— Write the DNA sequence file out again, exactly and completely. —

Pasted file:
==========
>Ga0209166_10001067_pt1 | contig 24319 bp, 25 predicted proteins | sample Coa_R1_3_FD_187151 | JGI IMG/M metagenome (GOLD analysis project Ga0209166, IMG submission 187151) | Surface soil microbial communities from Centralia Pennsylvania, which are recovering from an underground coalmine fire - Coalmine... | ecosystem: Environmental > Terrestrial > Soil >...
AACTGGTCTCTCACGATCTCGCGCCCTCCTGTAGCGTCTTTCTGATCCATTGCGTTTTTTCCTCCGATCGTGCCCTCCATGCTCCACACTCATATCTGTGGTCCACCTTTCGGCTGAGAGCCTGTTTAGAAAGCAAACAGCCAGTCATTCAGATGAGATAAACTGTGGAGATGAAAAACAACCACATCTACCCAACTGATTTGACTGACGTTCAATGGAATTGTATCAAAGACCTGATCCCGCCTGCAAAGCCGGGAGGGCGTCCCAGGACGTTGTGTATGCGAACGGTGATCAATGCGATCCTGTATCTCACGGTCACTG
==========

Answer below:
>Ga0209166_10001067_pt1 | contig 24319 bp, 25 predicted proteins | sample Coa_R1_3_FD_187151 | JGI IMG/M metagenome (GOLD analysis project Ga0209166, IMG submission 187151) | Surface soil microbial communities from Centralia Pennsylvania, which are recovering from an underground coalmine fire - Coalmine... | ecosystem: Environmental > Terrestrial > Soil >...
AACTGGTCTCTCACGATCTCGCGCCCTCCTGTAGCGTCTTTCTGATCCATTGCGTTTTTTCCTCCGATCGTGCCCTCCATGCTCCACACTCATATCTGTGGTCCACCTTTCGGCTGAGAGCCTGTTTAGAAAGCAAACAGCCAGTCATTCAGATGAGATAAACTGTGGAGATGAAAAACAACCACATCTACCCAACTGATTTGACTGACGTTCAATGGAATTGTATCAAAGACCTGATCCCGCCTGCAAAGCCGGGAGGGCGTCCCAGGACGTTGTGTATGCGAACGGTGATCAATGCGATCCTGTATCTCACGGTCACTG